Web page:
Patrik Laine tossed sports drinks to his teammates in the locker room and received plenty of barbs in return.
Laine led the Winnipeg Jets with 44 goals last season, but on this day in practice he was on the losing end of a breakaway competition and became the water boy.
“I don’t want to waste my goals on a breakaway game,” Laine said as he chirped back.
With 30 goals and 50 points in 79 games, Laine hasn’t had a bad year offensively even amid long stretches of low production. He has had goal droughts of five, six, 12 and 15 games. But at 20 years old in his third NHL season, the Finnish winger has rounded out his game beyond being a sublime scorer and evolved into the kind of player who could contribute to another long playoff run for Winnipeg.
“I believe Patty is going to be a power forward,” coach Paul Maurice said. “He’s going to become a very powerful man down low. For sure, what happens is you get these guys come in with this extreme talent and you kind of expect it to bleed into all parts of the game, they should be able to do everything well. Well nobody does at 18, 19 and 20. It takes time for them to build their game.”
The second pick in the 2016 draft behind Toronto’s Auston Matthews, Laine scored 80 goals in his first two seasons in North America on smaller ice than he was used to, and it looked like it came so easy.
When it suddenly didn’t, Laine learned quickly he had to work to compensate in other aspects of the game.
“There’s always going to be times when you’re not scoring, but still that’s not the full game,” he said. “There’s still 17 minutes you need to play pretty much without the puck. There’s obviously those small things that we need to do well as a team that everybody in this locker room appreciates. So you’ve just got to do those things when you’re not scoring and you’ve got to do that all the times.”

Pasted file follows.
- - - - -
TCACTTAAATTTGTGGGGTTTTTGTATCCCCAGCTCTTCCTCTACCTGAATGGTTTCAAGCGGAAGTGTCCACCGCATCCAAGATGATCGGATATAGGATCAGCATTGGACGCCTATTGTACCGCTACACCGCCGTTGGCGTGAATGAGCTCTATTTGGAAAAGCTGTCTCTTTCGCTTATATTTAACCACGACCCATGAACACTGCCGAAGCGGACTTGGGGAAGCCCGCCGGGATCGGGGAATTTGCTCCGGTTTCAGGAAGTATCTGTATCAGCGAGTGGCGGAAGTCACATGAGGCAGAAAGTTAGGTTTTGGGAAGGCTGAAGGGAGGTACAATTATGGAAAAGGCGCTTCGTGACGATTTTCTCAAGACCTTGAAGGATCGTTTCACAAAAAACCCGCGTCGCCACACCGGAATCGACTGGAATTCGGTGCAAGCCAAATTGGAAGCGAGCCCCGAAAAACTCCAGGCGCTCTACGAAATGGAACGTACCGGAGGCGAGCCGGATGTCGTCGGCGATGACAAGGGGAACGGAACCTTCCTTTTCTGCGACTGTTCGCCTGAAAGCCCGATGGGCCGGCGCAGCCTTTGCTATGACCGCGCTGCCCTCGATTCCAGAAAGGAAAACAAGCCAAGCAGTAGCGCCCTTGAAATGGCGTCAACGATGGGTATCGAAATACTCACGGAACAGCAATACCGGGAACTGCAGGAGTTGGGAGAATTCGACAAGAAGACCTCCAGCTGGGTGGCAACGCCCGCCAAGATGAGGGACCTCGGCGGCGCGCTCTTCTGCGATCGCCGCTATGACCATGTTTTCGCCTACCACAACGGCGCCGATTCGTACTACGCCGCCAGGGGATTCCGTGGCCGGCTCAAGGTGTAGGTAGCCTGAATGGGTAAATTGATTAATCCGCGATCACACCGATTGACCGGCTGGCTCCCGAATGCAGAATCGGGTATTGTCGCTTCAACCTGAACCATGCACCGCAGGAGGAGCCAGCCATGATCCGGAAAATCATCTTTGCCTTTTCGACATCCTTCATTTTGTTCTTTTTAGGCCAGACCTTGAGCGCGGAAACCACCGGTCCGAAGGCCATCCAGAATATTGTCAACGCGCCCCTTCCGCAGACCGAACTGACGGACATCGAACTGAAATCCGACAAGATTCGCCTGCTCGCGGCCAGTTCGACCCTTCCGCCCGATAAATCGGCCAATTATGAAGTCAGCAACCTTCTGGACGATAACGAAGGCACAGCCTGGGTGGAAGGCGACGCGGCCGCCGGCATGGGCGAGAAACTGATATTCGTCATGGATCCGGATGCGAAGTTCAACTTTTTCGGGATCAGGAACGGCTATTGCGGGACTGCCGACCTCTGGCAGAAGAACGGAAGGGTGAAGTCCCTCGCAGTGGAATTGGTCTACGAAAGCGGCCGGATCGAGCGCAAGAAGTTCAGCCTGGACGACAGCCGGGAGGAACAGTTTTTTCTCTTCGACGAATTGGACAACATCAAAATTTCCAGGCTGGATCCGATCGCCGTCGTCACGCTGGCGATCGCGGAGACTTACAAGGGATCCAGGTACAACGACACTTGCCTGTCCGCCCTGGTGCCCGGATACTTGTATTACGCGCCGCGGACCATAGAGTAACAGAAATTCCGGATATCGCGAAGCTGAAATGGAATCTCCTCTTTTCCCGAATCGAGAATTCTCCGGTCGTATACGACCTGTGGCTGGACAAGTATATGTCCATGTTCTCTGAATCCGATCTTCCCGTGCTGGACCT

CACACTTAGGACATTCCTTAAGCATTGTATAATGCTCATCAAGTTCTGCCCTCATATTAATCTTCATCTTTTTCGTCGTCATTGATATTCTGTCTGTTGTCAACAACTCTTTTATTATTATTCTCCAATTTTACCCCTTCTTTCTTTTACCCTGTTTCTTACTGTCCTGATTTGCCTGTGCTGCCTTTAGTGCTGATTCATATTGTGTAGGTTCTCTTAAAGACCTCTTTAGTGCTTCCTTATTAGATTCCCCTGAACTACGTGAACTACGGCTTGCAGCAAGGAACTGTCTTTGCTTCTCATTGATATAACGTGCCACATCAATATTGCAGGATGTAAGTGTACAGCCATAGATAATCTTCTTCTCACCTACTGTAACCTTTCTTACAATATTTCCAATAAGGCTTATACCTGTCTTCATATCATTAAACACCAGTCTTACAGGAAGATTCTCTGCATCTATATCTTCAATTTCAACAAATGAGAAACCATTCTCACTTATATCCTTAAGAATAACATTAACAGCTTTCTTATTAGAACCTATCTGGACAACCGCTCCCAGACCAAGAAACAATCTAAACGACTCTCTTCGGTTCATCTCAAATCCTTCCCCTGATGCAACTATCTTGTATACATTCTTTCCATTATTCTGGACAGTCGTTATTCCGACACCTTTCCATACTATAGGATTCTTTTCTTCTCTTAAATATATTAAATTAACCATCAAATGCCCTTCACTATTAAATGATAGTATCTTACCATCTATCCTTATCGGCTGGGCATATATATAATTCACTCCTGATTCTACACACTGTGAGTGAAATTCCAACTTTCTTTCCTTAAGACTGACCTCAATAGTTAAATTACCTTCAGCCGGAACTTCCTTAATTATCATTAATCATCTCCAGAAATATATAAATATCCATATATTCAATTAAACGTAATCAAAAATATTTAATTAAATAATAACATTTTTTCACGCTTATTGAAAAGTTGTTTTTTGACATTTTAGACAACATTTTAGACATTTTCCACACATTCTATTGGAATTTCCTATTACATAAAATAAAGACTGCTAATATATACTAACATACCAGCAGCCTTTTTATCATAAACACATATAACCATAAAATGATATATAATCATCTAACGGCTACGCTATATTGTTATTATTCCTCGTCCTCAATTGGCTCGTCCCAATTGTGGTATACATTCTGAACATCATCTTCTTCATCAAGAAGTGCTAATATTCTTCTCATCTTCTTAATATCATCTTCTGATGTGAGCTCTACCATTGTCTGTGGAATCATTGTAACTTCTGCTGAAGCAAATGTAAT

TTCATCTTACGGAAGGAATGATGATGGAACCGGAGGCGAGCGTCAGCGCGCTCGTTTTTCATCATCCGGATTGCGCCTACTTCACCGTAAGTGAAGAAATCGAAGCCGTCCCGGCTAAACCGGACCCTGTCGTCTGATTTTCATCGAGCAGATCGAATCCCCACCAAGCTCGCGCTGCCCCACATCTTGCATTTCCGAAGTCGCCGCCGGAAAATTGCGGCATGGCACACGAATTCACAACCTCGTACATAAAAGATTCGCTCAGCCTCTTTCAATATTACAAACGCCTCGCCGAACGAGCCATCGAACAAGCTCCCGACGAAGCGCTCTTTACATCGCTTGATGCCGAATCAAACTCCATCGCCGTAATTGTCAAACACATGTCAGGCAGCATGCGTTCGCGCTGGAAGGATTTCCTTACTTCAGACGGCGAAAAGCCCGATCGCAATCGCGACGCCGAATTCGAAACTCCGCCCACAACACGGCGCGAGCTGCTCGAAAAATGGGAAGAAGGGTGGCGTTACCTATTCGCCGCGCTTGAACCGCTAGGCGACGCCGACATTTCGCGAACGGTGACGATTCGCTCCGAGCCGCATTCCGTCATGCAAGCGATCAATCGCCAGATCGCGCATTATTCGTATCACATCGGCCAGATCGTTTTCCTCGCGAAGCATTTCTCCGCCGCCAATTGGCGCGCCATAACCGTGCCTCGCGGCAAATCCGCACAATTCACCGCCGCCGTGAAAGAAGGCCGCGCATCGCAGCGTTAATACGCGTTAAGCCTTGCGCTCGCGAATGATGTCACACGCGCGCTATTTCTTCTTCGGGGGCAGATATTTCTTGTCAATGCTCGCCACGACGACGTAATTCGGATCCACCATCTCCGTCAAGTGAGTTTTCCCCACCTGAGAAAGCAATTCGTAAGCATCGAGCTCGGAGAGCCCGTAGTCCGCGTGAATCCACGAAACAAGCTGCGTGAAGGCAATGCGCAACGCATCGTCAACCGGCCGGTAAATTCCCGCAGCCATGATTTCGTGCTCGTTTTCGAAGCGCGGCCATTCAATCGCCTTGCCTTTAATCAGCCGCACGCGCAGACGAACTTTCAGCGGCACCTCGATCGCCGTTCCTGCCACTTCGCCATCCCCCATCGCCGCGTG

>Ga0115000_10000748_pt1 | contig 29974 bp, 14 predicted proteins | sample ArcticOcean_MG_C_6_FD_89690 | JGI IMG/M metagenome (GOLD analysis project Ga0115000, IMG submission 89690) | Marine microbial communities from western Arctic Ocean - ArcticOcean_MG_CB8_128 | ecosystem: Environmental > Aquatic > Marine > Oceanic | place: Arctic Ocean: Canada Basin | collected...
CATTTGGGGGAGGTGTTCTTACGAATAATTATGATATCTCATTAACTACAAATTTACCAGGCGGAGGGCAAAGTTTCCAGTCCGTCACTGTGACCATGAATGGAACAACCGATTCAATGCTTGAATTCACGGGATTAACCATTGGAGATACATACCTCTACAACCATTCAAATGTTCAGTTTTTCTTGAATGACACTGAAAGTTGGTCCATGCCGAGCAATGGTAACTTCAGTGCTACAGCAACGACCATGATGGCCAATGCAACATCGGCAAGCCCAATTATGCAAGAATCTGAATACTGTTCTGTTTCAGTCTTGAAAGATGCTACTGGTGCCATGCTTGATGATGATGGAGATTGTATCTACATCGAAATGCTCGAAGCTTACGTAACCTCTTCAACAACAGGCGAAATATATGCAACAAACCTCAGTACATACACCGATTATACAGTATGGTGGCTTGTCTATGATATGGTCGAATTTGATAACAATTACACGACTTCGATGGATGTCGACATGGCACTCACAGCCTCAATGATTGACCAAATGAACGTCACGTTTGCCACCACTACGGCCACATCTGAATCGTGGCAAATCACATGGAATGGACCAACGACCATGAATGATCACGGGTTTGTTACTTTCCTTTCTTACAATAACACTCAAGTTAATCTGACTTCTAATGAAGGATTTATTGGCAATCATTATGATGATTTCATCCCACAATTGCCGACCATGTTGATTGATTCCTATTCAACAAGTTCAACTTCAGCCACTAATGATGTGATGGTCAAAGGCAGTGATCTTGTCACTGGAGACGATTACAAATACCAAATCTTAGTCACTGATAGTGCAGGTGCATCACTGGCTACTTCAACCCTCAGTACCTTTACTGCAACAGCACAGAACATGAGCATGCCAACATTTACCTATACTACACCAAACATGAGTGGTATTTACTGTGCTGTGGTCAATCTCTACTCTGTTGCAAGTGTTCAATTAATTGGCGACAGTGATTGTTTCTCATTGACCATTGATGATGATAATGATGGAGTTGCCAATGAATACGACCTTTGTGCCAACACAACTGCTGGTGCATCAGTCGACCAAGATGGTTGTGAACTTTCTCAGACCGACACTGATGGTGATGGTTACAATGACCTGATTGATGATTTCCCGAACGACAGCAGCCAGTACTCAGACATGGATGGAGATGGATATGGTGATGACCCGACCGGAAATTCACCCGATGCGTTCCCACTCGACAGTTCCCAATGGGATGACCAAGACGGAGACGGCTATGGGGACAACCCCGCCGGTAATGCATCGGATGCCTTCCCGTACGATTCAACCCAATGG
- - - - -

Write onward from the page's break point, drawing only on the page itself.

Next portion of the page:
That is music to a coach’s ears. Maurice understands the comparisons between Laine and a young Alex Ovechkin. He also knows even the most offensively gifted players struggle early in their careers to figure out how to do other things. Maurice can see progress from Laine just by how hard he works on the ice.
“It’s because Patty’s played way harder 5-on-5,” Maurice said. “No amateur player comes in usually with an offensive bent and has any idea of how hard you have to play to play against the other team’s best. They spend some time and then they go, ‘OK, the top two lines on every team are completely different in some ways than the bottom two lines, the set of D I’ve got to play against.’ It takes them a while to learn the pace they have to play at.”
It also takes time to grow physically and mentally. General manager Kevin Chevelayoff understands the talent Laine brought to the NHL as a teenager and also the idea that improvement doesn’t happen overnight.
“He’s filling out from a hockey standpoint, but he’s also getting stronger,” Cheveldayoff said. “He’s still not as physically mature as some of the older players. As that rounds out, I just think his game is really going to define itself even more.”
The definition in Laine’s game and the work ethic, teammates say, comes from captain Blake Wheeler and alternate captain Mark Scheifele. Winnipeg’s two All-Stars don’t have the same raw talent or the wicked shot of Laine, but their examples have rubbed off on him.
“Both great leaders, have tremendous work ethic, understand the game very well,” veteran forward Matt Hendricks said. “Patty really wants to be an all-around great hockey player. He’s always talking to them about where he could be or what he could do differently to help the team game as well as help them produce offensively.”
Part of Laine’s on-the-job lesson has been appreciating the challenge of facing top defenders each game. Being the focal point of a defensive game plan is nothing new, but seeing that affect his numbers at the NHL level spurred Laine to figure out how to contribute when the puck’s not going in the net.
“It’s always tough, but then you start thinking about all of the other things more and what can I do better and how can I get more chances and still play good defence,” Laine said. “Playing good defence is going to win you championships. I know that. You can win a lot of games by good offence, but in the long run, you’re going to win more with good defence.”
Follow AP Hockey Writer Stephen Whyno on Twitter at https://twitter.com/SWhyno